Such a scenario is not a nightmare or an outtake from a remake of Stanley Kubrick's "Dr. Strangelove," but part of a serious recommendation made by two neoconservatives in case sanctions fail to persuade Iran to abandon its enrichment of uranium, a process that can be used to make nuclear weapons or fuel for peaceful energy production.
In a July report titled "The Last Resort: Consequences of Preventive Military Action Against Iran," and published by the neoconservative Washington Institute for Near East Studies, scholars Patrick Clawson and Michael Eisenstadt advocate military strategies that would ultimately discourage Tehran from pursuing any future non-civilian nuclear activities:
Because the ultimate goal of prevention is to influence Tehran to change course, effective strikes against Iran's nuclear infrastructure may play an important role in affecting Iran's decision calculus. Strikes that flatten its nuclear infrastructure could have a demoralizing effect, and could influence Tehran's assessment of the cost of rebuilding. But the most effective strikes may not necessarily be against nuclear facilities. Iran is extraordinarily vulnerable to attacks on its oil export infrastructure.... The political shock of losing the oil income could cause Iran to rethink its nuclear stance - in ways that attacks on its nuclear infrastructure might not.And if an attack on the oil facilities of a country with some of the world's largest reserves leads to a huge spike in oil prices, sends gas prices up to 10 bucks a gallon and brings economic ruin in the rest of the world, the report continues, well, so be it:
To be sure, in a tight world oil market, attacking Iran's oil infrastructure carries an obvious risk of causing world oil prices to soar and hurting consumers in the United States and other oil-importing countries.... If the choice is between higher oil prices and a Middle East with several nuclear powers, higher oil prices and reduced economic growth are not clearly the greater evil.The Washington Institute for Near East Policy is a famous Beltway think tank. It was founded in 1985 by Martin Indyk, a former U.S. ambassador to Israel.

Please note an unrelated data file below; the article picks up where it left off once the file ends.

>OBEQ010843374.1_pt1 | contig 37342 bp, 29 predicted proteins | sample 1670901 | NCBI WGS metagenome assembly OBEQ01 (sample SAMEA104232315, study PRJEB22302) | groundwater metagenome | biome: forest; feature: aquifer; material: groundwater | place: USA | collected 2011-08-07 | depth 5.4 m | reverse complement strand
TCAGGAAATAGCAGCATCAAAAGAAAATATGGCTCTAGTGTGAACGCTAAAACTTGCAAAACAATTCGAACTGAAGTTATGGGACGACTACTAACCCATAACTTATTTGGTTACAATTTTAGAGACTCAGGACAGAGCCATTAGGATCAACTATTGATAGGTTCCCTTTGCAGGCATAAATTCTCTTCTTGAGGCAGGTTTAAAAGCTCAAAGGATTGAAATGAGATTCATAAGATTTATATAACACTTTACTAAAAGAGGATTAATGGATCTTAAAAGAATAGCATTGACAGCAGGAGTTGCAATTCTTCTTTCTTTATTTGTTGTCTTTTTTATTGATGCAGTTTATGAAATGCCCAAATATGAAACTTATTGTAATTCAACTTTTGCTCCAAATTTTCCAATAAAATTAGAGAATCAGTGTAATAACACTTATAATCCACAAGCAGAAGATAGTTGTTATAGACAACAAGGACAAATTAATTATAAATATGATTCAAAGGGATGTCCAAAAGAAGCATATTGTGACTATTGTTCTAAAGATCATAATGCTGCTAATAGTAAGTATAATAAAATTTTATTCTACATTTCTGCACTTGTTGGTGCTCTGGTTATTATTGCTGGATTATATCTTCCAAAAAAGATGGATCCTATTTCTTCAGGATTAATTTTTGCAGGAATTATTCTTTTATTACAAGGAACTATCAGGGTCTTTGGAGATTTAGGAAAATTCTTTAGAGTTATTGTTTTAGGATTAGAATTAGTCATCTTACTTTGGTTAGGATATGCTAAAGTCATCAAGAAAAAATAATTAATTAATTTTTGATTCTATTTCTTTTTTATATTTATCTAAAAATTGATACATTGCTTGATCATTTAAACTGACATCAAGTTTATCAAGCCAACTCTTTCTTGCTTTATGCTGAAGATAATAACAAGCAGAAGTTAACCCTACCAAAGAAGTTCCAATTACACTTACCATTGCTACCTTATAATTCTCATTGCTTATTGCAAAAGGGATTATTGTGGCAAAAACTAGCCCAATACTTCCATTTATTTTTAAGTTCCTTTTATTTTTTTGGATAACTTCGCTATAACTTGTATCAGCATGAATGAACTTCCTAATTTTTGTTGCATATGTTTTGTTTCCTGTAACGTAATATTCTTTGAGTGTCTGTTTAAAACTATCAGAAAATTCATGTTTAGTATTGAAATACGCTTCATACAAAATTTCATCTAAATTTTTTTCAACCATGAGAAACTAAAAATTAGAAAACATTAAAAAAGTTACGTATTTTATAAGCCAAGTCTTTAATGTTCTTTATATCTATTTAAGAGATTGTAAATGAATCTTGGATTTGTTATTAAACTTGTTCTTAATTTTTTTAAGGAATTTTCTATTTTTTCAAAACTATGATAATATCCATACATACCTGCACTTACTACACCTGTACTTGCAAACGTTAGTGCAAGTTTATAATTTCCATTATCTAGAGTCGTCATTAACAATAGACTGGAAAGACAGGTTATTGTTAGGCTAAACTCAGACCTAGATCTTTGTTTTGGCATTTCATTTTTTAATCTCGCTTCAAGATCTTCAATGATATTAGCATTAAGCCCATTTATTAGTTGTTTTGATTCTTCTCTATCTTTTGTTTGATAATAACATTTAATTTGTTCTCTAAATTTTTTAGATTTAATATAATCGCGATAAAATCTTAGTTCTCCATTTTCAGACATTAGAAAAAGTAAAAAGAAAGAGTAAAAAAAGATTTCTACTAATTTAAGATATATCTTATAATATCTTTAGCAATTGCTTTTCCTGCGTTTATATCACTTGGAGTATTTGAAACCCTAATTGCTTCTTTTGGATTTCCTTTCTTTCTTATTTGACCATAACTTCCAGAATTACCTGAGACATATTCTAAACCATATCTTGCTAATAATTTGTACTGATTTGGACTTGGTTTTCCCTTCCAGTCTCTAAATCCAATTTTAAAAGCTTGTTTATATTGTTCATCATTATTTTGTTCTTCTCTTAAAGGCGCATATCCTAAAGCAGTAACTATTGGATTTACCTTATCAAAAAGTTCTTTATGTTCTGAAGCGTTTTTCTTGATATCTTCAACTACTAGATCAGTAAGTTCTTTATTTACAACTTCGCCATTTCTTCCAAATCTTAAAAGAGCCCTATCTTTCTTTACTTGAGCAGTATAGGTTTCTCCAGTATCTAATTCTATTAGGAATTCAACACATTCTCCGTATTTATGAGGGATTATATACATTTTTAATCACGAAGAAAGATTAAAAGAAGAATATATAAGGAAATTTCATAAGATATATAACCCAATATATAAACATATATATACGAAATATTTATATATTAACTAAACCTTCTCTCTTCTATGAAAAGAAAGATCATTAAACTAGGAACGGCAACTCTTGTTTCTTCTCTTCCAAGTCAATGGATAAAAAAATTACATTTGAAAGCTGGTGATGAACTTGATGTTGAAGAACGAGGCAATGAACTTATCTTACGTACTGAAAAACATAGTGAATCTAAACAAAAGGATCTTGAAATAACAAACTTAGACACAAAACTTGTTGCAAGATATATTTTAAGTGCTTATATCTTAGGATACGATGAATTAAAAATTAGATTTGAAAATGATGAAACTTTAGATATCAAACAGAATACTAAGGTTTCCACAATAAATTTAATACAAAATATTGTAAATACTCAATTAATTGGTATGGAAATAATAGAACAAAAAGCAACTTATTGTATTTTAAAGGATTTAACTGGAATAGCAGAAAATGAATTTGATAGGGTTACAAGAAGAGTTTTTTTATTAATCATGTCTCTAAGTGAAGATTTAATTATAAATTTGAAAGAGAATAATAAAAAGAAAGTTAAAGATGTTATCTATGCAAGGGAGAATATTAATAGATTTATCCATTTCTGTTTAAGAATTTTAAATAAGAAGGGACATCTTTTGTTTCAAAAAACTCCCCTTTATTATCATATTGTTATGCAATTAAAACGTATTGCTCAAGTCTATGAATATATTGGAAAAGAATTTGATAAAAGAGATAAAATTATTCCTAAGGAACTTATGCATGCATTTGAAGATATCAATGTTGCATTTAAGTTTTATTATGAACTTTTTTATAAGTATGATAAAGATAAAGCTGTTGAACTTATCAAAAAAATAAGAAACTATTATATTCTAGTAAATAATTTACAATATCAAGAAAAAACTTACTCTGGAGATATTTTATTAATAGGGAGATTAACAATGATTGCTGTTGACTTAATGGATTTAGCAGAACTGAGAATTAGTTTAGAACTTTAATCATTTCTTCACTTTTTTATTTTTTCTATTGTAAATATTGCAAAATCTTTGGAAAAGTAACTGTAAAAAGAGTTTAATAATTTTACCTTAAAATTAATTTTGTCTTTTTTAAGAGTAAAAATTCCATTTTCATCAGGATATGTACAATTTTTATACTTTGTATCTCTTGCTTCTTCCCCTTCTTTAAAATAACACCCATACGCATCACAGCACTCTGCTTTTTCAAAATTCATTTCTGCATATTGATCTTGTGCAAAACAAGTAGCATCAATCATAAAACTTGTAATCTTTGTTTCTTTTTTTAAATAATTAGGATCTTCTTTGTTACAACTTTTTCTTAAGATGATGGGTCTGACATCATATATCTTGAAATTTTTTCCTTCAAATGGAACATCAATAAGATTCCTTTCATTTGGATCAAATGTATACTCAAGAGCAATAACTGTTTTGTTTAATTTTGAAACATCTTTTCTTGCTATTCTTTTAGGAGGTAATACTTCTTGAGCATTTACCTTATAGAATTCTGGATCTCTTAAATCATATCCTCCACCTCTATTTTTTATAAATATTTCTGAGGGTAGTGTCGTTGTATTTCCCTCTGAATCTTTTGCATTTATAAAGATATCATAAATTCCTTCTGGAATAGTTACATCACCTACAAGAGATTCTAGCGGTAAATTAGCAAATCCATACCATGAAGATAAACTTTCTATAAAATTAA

The 45-page report reads like a manual on how to wage a successful preemptive war on Iran. It discusses "key political and contextual questions" pertaining to a preventive war outside the usual frame of strictly military-technical considerations.
The report assesses different scenarios of military action by stressing the importance of "favorable" international, regional and local political environments. An attack against Iran won't necessarily lead to a nationalist backlash if it's done at the right time and in the right way. They draw such conclusions from civilian reaction to bombing runs during World War II and the Iraq-Iran War:
After a few days of bombing, civilians realized that as long as they stayed away from military facilities or potential strategic targets, they could go about their business reasonably safely, even during air raids. That fact is likely to undercut the intensity of the reaction to any preventive strike.... The challenge, should the United States decide to go that route, would be to conduct military and information campaigns that mitigate a nationalist backlash and that undercut and isolate the regime, while at the same time signaling the Islamic Republic's leaders that the United States is prepared to make a deal if they abandon their nuclear program.The authors go on to dismiss Iranian responses to a strike and present "remedies" to every one of these possible responses, from attacking U.S. assets in the Gulf to attacking Israel through Lebanon and sponsoring terror or even waging a full-scale war. They argue that the U.S. should strike Iran before Israel does because the Jewish state "would have many disadvantages to the United States."
The report concludes that no matter how costly, a policy of prevention remains a better option than deterrence:
If the potential risks, challenges and consequences of prevention (as previously outlined) are daunting, the risks and challenges of deterrence are even more so. Deterrence is not an easy, low-risk alternative. The cost/benefit calculus pertaining to prevention versus deterrence as a means of dealing with Iran's nuclear program may be one of the most complex and difficult policy choices facing U.S. policymakers today, given the uncertainties of the prospects for success and the possible price of failure for each.